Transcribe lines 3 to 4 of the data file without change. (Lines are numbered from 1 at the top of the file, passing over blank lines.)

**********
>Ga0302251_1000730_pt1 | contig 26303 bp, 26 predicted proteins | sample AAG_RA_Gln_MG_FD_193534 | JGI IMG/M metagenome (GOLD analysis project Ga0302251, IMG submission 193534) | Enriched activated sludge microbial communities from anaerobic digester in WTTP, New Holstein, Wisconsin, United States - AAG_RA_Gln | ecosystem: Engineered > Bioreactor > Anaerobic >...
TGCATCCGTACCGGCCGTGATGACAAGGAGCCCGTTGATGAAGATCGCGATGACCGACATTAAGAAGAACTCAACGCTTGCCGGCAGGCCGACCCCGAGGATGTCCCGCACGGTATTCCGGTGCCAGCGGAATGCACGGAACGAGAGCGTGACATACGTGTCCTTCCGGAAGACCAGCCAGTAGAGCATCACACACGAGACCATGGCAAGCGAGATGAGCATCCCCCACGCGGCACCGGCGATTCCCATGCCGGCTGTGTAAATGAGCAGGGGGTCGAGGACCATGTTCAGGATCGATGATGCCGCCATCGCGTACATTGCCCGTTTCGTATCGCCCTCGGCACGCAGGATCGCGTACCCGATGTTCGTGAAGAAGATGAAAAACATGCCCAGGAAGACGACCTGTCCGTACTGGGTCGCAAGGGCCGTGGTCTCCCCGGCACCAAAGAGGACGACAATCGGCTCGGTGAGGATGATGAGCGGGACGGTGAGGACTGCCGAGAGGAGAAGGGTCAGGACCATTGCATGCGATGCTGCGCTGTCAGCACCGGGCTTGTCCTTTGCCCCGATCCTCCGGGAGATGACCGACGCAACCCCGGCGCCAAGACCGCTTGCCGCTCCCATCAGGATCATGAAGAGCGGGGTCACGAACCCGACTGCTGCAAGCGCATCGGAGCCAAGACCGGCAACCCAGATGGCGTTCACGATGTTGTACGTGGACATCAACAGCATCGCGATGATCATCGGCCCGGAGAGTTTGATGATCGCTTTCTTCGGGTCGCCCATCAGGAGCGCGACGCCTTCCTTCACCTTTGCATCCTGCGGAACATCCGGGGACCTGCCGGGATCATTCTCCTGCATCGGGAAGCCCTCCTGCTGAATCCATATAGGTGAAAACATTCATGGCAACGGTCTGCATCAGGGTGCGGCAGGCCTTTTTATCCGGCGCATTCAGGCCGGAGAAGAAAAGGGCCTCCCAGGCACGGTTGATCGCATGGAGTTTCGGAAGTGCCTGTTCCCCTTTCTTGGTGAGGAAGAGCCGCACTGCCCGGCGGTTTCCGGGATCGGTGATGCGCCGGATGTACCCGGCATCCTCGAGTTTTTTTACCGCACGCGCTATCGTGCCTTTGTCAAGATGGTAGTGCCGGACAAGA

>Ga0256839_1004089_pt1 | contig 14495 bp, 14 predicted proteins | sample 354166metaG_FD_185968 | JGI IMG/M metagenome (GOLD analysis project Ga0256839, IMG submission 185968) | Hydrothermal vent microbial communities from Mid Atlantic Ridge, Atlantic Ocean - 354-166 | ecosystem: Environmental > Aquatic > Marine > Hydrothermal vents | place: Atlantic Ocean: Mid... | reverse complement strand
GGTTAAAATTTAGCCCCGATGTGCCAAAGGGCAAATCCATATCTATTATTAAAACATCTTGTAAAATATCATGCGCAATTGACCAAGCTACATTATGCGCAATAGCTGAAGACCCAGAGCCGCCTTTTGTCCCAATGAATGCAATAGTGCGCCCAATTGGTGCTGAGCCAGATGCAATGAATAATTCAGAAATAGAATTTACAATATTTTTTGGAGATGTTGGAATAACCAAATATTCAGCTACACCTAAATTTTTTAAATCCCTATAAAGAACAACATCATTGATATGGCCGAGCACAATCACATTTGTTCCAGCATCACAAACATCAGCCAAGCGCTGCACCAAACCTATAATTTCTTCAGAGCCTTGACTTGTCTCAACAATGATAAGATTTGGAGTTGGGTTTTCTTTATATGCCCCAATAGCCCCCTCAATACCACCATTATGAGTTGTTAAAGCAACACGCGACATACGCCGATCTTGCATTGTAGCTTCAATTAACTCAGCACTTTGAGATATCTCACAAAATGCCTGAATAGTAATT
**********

>Ga0256839_1004089_pt1 | contig 14495 bp, 14 predicted proteins | sample 354166metaG_FD_185968 | JGI IMG/M metagenome (GOLD analysis project Ga0256839, IMG submission 185968) | Hydrothermal vent microbial communities from Mid Atlantic Ridge, Atlantic Ocean - 354-166 | ecosystem: Environmental > Aquatic > Marine > Hydrothermal vents | place: Atlantic Ocean: Mid... | reverse complement strand
GGTTAAAATTTAGCCCCGATGTGCCAAAGGGCAAATCCATATCTATTATTAAAACATCTTGTAAAATATCATGCGCAATTGACCAAGCTACATTATGCGCAATAGCTGAAGACCCAGAGCCGCCTTTTGTCCCAATGAATGCAATAGTGCGCCCAATTGGTGCTGAGCCAGATGCAATGAATAATTCAGAAATAGAATTTACAATATTTTTTGGAGATGTTGGAATAACCAAATATTCAGCTACACCTAAATTTTTTAAATCCCTATAAAGAACAACATCATTGATATGGCCGAGCACAATCACATTTGTTCCAGCATCACAAACATCAGCCAAGCGCTGCACCAAACCTATAATTTCTTCAGAGCCTTGACTTGTCTCAACAATGATAAGATTTGGAGTTGGGTTTTCTTTATATGCCCCAATAGCCCCCTCAATACCACCATTATGAGTTGTTAAAGCAACACGCGACATACGCCGATCTTGCATTGTAGCTTCAATTAACTCAGCACTTTGAGATATCTCACAAAATGCCTGAATAGTAATT